Silicon Valley, it turns out, is a little like an insecure teenager. To the outside world the valley is all innovation, glitzy tech, big bucks and masters-of-the-universe CEOs.
Deep down, though, the valley is insecure, longing for connections and worried about what’s to come, says a two-year study, called the Santa Clara County Assessment, backed by big tech and a wide range of nonprofits.
The study, based on phone and online surveys and intimate discussions with small groups of valley residents, includes tons of data (and if there is anything the valley loves, it’s data) about demographics, health, transportation, economics and on and on.
The top line findings are not terribly surprising: People who live here like living here, people feel close to their friends and families, people like the weather.
I wasn’t surprised to find that it’s common for Silicon Valley residents to have Internet access at home. Just how common it is (92 percent of respondents had home Internet) was a surprise.
I wasn’t surprised to find that most people think their neighborhoods have a strong sense of community. But I was discouraged to read that that feeling isn’t as strong in poor neighborhoods as it is in wealthy neighborhoods. (64 percent of those with incomes under $50,000 said their neighborhoods had a strong sense of community compared to 73 percent of those with incomes of $100,000 or more.)
But maybe because I’m a guy who likes stories more than numbers, what really interested me were the snippets of discussion from the so-called Kitchen Table Conversations contained in the report.
Here Silicon Valley residents spoke their minds and in doing so they painted the picture of the insecure teen. It seems that Silicon Valley, a place all about encouraging connections through Facebook, Twitter and the like, has actually left a significant number feeling isolated.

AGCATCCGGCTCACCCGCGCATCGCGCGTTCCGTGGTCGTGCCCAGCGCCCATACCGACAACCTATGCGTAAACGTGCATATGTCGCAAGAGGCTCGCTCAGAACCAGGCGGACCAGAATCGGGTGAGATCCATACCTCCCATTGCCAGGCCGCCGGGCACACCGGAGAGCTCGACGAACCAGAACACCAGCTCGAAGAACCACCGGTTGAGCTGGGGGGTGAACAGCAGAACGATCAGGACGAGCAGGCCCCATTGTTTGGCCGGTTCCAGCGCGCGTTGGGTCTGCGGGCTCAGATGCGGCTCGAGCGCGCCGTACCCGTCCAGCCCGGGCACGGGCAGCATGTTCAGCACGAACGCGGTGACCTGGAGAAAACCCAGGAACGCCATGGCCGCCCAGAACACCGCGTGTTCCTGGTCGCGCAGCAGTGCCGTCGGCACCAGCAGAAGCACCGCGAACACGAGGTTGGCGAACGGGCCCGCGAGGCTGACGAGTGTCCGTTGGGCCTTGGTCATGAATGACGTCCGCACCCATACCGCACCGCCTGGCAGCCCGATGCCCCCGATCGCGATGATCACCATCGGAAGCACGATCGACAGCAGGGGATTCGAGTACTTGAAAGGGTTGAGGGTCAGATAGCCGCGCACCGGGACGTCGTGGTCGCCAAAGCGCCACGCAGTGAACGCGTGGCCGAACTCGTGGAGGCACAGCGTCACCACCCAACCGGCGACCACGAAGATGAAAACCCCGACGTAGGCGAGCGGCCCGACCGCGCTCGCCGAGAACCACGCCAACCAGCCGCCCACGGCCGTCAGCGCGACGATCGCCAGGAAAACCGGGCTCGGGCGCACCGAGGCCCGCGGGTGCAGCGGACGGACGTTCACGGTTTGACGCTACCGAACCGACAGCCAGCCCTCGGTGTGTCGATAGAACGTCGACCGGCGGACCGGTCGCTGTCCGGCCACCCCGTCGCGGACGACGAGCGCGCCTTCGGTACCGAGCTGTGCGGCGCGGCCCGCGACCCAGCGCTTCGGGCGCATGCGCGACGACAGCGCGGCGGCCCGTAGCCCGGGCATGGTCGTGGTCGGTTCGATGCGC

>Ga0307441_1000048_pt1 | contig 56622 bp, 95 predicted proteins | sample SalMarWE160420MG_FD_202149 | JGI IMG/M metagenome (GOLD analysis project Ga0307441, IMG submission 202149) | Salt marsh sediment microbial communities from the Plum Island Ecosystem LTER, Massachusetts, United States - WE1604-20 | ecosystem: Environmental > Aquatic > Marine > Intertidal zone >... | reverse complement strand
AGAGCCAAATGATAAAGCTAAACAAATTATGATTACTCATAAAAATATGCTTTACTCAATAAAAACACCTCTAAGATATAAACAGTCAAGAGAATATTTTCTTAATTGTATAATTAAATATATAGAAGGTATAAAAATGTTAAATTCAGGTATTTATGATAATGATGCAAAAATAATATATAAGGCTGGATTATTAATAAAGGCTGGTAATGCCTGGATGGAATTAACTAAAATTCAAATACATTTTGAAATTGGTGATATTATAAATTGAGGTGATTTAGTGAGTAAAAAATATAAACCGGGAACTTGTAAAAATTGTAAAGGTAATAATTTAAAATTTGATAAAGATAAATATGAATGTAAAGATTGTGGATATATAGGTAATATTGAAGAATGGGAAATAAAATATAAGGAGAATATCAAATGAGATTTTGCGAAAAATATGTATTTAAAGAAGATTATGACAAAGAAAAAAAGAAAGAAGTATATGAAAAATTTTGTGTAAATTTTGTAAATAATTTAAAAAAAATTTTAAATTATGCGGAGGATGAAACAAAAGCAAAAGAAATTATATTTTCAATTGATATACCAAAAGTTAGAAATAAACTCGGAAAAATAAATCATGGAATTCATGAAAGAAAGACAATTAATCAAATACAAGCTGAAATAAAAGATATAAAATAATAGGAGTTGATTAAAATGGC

Some quotes from the kitchen table, which were published in the study without names attached:
“There is none of that, ‘I got your back here.’ I’ve got to fend for myself. I think that is the reason why the community is not connected.”
“It’s hard to know my neighbors because of the language barrier. We gravitate to our own language and race because it is more comfortable.”
And while the high-tech lifestyle looks glamorous from the outside, on the inside some are feeling trapped and taken advantage of.
“A two-income family doesn’t even guarantee stability. You might be OK if you don’t get sick or injured; if you do, you are done in this area.”
“I don’t think you can be stable, not with high tech. Nothing is stable.”
“With the salary that I make at this point in my life, I should be able to look forward to purchasing a home, but there is absolutely no way that will ever happen if I stay here.”
The organizations that backed the study — including the United Way, The David & Lucile Packard Foundation, the Silicon Valley Community Foundation, Silicon Valley Education Foundation, Health Trust and more, hope non-profits, policy makers, activists and others will use the vast cache of data to figure out ways to make this a better place.
It is hard to draw one — or even two — conclusions from the ambitious study. The best thing is to poke around and see what you find.